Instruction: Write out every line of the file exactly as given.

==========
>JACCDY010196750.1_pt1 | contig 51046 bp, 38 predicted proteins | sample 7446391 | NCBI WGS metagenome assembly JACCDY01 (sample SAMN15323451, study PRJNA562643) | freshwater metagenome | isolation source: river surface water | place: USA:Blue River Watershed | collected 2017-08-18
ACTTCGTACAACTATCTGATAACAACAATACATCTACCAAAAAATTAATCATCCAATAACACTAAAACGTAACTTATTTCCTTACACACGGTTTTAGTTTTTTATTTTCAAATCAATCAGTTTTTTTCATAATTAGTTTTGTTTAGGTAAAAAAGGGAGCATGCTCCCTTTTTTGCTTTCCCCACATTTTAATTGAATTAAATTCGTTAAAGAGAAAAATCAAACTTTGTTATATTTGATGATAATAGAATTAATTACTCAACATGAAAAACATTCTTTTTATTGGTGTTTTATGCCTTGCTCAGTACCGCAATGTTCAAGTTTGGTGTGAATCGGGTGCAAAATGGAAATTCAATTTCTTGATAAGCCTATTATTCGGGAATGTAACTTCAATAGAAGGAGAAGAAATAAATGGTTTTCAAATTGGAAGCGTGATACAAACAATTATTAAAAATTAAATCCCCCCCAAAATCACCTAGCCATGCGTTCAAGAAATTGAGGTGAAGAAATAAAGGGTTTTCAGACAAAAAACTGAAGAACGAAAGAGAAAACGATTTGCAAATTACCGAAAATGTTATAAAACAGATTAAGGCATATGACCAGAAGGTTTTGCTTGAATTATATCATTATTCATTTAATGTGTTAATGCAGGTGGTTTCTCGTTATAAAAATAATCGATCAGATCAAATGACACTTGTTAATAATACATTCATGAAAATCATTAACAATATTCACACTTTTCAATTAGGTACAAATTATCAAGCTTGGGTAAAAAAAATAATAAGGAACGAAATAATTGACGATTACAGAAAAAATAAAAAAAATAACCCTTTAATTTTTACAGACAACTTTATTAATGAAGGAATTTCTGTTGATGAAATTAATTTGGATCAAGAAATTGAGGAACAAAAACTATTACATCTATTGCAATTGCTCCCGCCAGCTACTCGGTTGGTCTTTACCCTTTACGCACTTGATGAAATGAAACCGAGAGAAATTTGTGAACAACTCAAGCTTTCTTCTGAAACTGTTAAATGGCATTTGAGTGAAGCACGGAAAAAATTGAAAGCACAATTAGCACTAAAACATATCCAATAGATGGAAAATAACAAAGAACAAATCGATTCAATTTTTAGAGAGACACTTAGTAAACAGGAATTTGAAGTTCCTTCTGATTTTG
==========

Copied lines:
>JACCDY010196750.1_pt1 | contig 51046 bp, 38 predicted proteins | sample 7446391 | NCBI WGS metagenome assembly JACCDY01 (sample SAMN15323451, study PRJNA562643) | freshwater metagenome | isolation source: river surface water | place: USA:Blue River Watershed | collected 2017-08-18
ACTTCGTACAACTATCTGATAACAACAATACATCTACCAAAAAATTAATCATCCAATAACACTAAAACGTAACTTATTTCCTTACACACGGTTTTAGTTTTTTATTTTCAAATCAATCAGTTTTTTTCATAATTAGTTTTGTTTAGGTAAAAAAGGGAGCATGCTCCCTTTTTTGCTTTCCCCACATTTTAATTGAATTAAATTCGTTAAAGAGAAAAATCAAACTTTGTTATATTTGATGATAATAGAATTAATTACTCAACATGAAAAACATTCTTTTTATTGGTGTTTTATGCCTTGCTCAGTACCGCAATGTTCAAGTTTGGTGTGAATCGGGTGCAAAATGGAAATTCAATTTCTTGATAAGCCTATTATTCGGGAATGTAACTTCAATAGAAGGAGAAGAAATAAATGGTTTTCAAATTGGAAGCGTGATACAAACAATTATTAAAAATTAAATCCCCCCCAAAATCACCTAGCCATGCGTTCAAGAAATTGAGGTGAAGAAATAAAGGGTTTTCAGACAAAAAACTGAAGAACGAAAGAGAAAACGATTTGCAAATTACCGAAAATGTTATAAAACAGATTAAGGCATATGACCAGAAGGTTTTGCTTGAATTATATCATTATTCATTTAATGTGTTAATGCAGGTGGTTTCTCGTTATAAAAATAATCGATCAGATCAAATGACACTTGTTAATAATACATTCATGAAAATCATTAACAATATTCACACTTTTCAATTAGGTACAAATTATCAAGCTTGGGTAAAAAAAATAATAAGGAACGAAATAATTGACGATTACAGAAAAAATAAAAAAAATAACCCTTTAATTTTTACAGACAACTTTATTAATGAAGGAATTTCTGTTGATGAAATTAATTTGGATCAAGAAATTGAGGAACAAAAACTATTACATCTATTGCAATTGCTCCCGCCAGCTACTCGGTTGGTCTTTACCCTTTACGCACTTGATGAAATGAAACCGAGAGAAATTTGTGAACAACTCAAGCTTTCTTCTGAAACTGTTAAATGGCATTTGAGTGAAGCACGGAAAAAATTGAAAGCACAATTAGCACTAAAACATATCCAATAGATGGAAAATAACAAAGAACAAATCGATTCAATTTTTAGAGAGACACTTAGTAAACAGGAATTTGAAGTTCCTTCTGATTTTG